Speaking in Academic Contexts 

Rhetorical Functions in Academic Speaking: Arguing & discussing

Talks which contain argument usually have the following sections: background, author's argument, arguments against, rejection of arguments against, arguments for, discussion & conclusion.

Example 2

Student evaluation of lecturers.

Anyone who has ever attended a university knows that the quality of lecturers varies greatly. A few are very effective communicators: they convey the substance of their lectures clearly and interestingly and inspire students to want to know more about the subject. Others produce dull, rambling and sometimes even incoherent lectures and the the students learn little from them. These are also likely to kill any interest the students may have in the subject. Lecturing is a major part of a university lecturer's job and it would seem reasonable that effectiveness in this task should be a major criterion in assessing a lecturer for promotion, tenure and so on. However, it is very often the case that far more weight is given to such factors as participation in research, number of publications and even performance of administrative duties. It is my contention that a lecturer's performance in the lecture hall should be regularly evaluated and that the best people to carry out this evaluation are those directly on the receiving end - the students.

You could, of course, argue that students, particularly undergraduates, are not competent to evaluate the academic quality of lectures. They may know little of the subject and have no means of judging whether a particular lecturer is giving them outdated or irrelevant information and concepts or whether he or she is accurately reflecting the current state of the discipline. If anyone should evaluate lecturers, the argument goes, it should be their colleagues. However, I am not arguing that students should be asked to comment upon the academic content of lectures. We can still assess the academic calibre of lecturers in the usual way through their qualifications, publications, course outlines, performance at staff seminars and so on. What students are best placed to do is to evaluate the effectiveness of the teaching which goes on in a lecture. Lecturers often have little time to regularly attend one another's lectures. Moreover, their comments are likely to be affected by personal or academic prejudices. Students, on the other hand, know perfectly well when they are learning something and are normally quite clear about which lectures are interesting and give them a clear understanding of the subject and which are boring and leave them baffled.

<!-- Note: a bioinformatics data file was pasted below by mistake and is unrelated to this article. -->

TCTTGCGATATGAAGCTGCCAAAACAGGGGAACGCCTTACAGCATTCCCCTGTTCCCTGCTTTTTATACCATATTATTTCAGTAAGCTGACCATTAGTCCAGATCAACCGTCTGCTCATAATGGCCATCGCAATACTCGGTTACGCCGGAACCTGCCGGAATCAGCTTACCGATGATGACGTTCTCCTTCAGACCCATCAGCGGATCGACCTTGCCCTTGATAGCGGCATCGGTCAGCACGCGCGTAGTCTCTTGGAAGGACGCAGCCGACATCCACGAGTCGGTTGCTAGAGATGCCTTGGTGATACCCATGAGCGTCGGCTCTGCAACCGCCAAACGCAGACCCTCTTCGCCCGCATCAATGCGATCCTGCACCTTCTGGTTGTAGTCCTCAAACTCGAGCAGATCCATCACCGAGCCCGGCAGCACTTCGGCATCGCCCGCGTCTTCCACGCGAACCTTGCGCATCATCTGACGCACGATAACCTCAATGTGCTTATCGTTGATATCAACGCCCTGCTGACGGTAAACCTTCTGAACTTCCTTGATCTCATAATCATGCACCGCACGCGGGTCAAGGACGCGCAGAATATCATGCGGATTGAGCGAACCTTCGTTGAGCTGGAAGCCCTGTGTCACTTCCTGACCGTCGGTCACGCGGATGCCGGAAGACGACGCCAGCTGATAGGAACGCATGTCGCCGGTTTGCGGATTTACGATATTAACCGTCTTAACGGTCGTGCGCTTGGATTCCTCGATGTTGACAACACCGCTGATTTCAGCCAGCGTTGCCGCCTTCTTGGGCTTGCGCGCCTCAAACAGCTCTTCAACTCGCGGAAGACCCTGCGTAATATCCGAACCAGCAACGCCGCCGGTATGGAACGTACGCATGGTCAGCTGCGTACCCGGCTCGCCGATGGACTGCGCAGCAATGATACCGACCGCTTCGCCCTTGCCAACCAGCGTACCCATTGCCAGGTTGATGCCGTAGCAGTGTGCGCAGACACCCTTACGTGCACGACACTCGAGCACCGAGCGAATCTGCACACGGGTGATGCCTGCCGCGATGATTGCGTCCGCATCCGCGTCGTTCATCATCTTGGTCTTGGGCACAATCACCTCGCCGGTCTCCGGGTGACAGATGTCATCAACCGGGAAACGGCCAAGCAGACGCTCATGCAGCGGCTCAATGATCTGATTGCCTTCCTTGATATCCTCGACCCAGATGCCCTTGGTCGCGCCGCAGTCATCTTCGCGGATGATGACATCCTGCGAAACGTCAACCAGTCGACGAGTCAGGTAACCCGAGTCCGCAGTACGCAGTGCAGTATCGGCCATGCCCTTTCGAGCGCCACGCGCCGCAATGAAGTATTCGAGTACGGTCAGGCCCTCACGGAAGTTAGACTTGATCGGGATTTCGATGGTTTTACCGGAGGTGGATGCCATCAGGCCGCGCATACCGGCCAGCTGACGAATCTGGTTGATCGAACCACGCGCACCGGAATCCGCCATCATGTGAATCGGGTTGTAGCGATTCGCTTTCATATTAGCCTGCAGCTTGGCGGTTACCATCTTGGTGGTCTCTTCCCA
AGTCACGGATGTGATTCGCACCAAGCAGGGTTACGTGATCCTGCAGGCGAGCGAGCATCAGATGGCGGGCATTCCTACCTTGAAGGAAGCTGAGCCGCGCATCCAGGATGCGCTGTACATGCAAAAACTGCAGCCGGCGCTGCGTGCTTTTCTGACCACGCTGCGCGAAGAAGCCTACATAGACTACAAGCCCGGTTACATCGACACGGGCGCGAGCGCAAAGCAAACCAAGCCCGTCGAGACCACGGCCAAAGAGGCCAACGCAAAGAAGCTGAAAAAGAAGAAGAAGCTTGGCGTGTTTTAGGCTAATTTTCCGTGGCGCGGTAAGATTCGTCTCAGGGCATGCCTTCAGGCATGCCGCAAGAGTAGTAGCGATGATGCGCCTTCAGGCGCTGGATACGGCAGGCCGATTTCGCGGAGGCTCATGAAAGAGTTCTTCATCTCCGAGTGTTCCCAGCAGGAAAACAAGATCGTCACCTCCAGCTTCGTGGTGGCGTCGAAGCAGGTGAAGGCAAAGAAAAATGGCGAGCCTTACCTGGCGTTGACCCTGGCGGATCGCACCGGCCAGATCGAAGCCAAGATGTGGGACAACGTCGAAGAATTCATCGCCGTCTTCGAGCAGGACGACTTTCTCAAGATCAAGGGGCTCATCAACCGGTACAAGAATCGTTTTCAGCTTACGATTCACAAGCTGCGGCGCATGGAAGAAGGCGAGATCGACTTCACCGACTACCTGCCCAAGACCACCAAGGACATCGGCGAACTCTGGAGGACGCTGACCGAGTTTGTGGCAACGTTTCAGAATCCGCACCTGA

Another common objection is that the students do not know what is good for them. They are likely to rate highly lecturers who do not demand much of them, who keep their lectures very simple, give few assignments and award good grades for mediocre work. They might even be influenced by such irrelevant factors as whether a lecturer is good looking or how friendly he or she is. This argument assumes very low levels of maturity, motivation and intelligence among students. University students, after all, are no longer school children. They come to the university to learn and normally expect a certain amount of stimulation and challenge. Anyone who has mixed with undergraduates will know how critical they can be of lectures which are uninspiring, dull or too elementary. I am certain that most students care far too much about the quality of education they receive at university to treat the evaluation of lecturers as a mere popularity contest.

I suspect that many of the objections to student evaluation of lecturers stem from the fear some lecturers have of being subject to criticism by their students. However, lecturers should see such evaluation as an opportunity to become aware of defects in their lecturing techniques and thus to become better lecturers. Such a system could benefit both students and lecturers as well as help department heads to more realistically assess the strengths and weaknesses of their teaching staff.

(Adapted from Interactive Writing by Anna Kwan-Terry, Prentice Hall, 1988, pp.60-61)

 

Back to: Speaking: Functions 13: Arguing & Discussing

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